Omaha praises White House hunger initiative

OMAHA, Nebraska – Ending hunger is such a vast concept that it could be termed a delusion. Nevertheless, the White House has a strategy, beginning with $8 billion in promises from private firms, philanthropic organizations, and industry associations.

“I know, if we work together, we can accomplish it. President Joe Biden stated at the opening of the White House Conference on Hunger, Nutrition, and Health on Wednesday, “I truly believe we can end hunger in this nation by the year 2030 and reduce the burden of diet-related diseases on too many Americans.”

Locally and nationally, the numbers are alarming. In 2021, ten percent of U.S. households were food insecure, and in Douglas County, the rate was over twelve percent. More than 100,000 people in the Omaha metropolitan area are unable to afford their next meal.

Dr. Deb Carlson, president of Nebraska Methodist College, remarked, “It’s difficult to provide students with the resources they need, such as food and gas cards, so that they can concentrate and focus on their studies.” She looked forward to reading the White House’s proposal in full.

Carlson stated, “I began speaking with other presidents and learned that they were having the same talks and recognizing the same needs of their students.” “It became very clear that it’s not just an Omaha problem or a Nebraska Methodist problem; it’s a societal issue; you know, food insecurity is increasing across the country and the world, and if we don’t solve it, who will?”

The Nebraska Methodist Health System was among those from throughout the country who participated in brainstorming workshops to provide public input for this national approach. Students in need of food was only one finding of their investigation.

Participants suggested addressing food insecurity among young people and working families, food waste, and the need for nutrition education and consumer choices.

Julie Juddi, a clinical nutritionist at Methodist Healthy System, stated, “Just having the talks is the first step, and recognizing the need to conduct this conference, which has not been held in over 50 years, is a start in the right direction.” According to the Academy of Nutrition and Dietetics, the last one was held in 1969, and it contributed to the formation and extension of programs such as SNAP, the Supplemental Nutrition Assistance Program, Women, Infants, and Children (WIC), and the national school breakfast and lunch programs.

Lindsay Huse, director of health for Douglas County, states that existing programs such as SNAP and WIC are life-changing. The new approach promises to build upon these achievements. Huse emphasizes that any effective long-term approach must also target the underlying issues.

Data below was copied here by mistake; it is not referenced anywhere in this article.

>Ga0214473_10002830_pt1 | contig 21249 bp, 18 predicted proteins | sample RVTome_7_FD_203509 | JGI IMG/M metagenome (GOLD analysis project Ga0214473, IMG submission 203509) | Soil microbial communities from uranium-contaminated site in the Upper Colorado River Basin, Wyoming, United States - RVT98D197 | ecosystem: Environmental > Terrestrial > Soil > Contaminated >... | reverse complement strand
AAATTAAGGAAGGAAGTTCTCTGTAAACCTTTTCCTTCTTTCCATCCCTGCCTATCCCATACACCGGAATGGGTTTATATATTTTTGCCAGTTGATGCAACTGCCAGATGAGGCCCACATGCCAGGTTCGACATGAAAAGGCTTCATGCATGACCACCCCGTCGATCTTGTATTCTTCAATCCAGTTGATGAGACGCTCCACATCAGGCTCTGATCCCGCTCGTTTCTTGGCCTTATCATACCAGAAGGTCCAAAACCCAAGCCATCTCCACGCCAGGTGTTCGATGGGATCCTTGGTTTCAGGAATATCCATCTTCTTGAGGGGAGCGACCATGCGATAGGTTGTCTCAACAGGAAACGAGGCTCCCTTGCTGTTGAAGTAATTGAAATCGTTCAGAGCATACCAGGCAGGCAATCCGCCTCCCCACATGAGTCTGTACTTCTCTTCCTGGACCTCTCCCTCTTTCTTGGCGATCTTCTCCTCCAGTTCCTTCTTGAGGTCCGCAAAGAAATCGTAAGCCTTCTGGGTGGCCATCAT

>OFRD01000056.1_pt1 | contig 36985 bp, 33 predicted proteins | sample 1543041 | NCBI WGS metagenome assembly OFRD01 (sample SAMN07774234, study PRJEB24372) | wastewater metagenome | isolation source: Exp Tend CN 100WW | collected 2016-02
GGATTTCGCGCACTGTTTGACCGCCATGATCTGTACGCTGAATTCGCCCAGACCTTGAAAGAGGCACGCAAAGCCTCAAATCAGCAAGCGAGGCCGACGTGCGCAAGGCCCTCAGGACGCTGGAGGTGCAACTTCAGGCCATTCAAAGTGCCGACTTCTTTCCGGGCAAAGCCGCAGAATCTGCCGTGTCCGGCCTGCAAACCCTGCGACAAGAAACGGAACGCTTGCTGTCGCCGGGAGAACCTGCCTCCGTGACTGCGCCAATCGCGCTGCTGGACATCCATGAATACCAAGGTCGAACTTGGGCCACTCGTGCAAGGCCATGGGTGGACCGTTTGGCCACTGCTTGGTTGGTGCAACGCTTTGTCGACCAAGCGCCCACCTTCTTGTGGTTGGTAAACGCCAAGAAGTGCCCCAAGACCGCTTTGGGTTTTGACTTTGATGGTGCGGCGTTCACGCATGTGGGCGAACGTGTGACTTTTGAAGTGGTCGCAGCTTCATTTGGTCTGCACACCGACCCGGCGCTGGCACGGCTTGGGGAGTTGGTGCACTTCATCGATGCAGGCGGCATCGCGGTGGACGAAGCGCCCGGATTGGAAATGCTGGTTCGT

“Your socioeconomic level, your educational status, whether or not you have access to safe and cheap housing, and whether or not you have transportation are all social infrastructure issues,” Huse explained. “There must first be an understanding that all of those things that don’t sound like health have a significant impact on health, and that understanding must support efforts to ensure that people in our community have access to those things, that they are able to earn a livable wage, and that they are able to do what is necessary so that they can afford healthy and nutritious food.”

As part of the initiatives detailed by the White House, innovations in the management of food pantries and the distribution of fresh food are also included.

Dr. Jeffrey Fischer aided in the construction of Kountze Commons in Omaha and supports any and all efforts to combat hunger, regardless of size. While the long-term plan will hopefully achieve the high objectives, he sees one thing that can still make a difference on a daily basis.

Fischer stated, “If you ask me if there is a simple solution, the answer is yes: give, simply give.” “If you purchase one bottle of ketchup, buy two; it doesn’t cost that much more. We need everyone to pitch in and say, ‘This is my obligation; the Lord has given us this task, and we must complete it.'”

Sessions from the White House Conference on Hunger, Nutrition, and Health can be found on the website of the United States Department of Health and Human Services.

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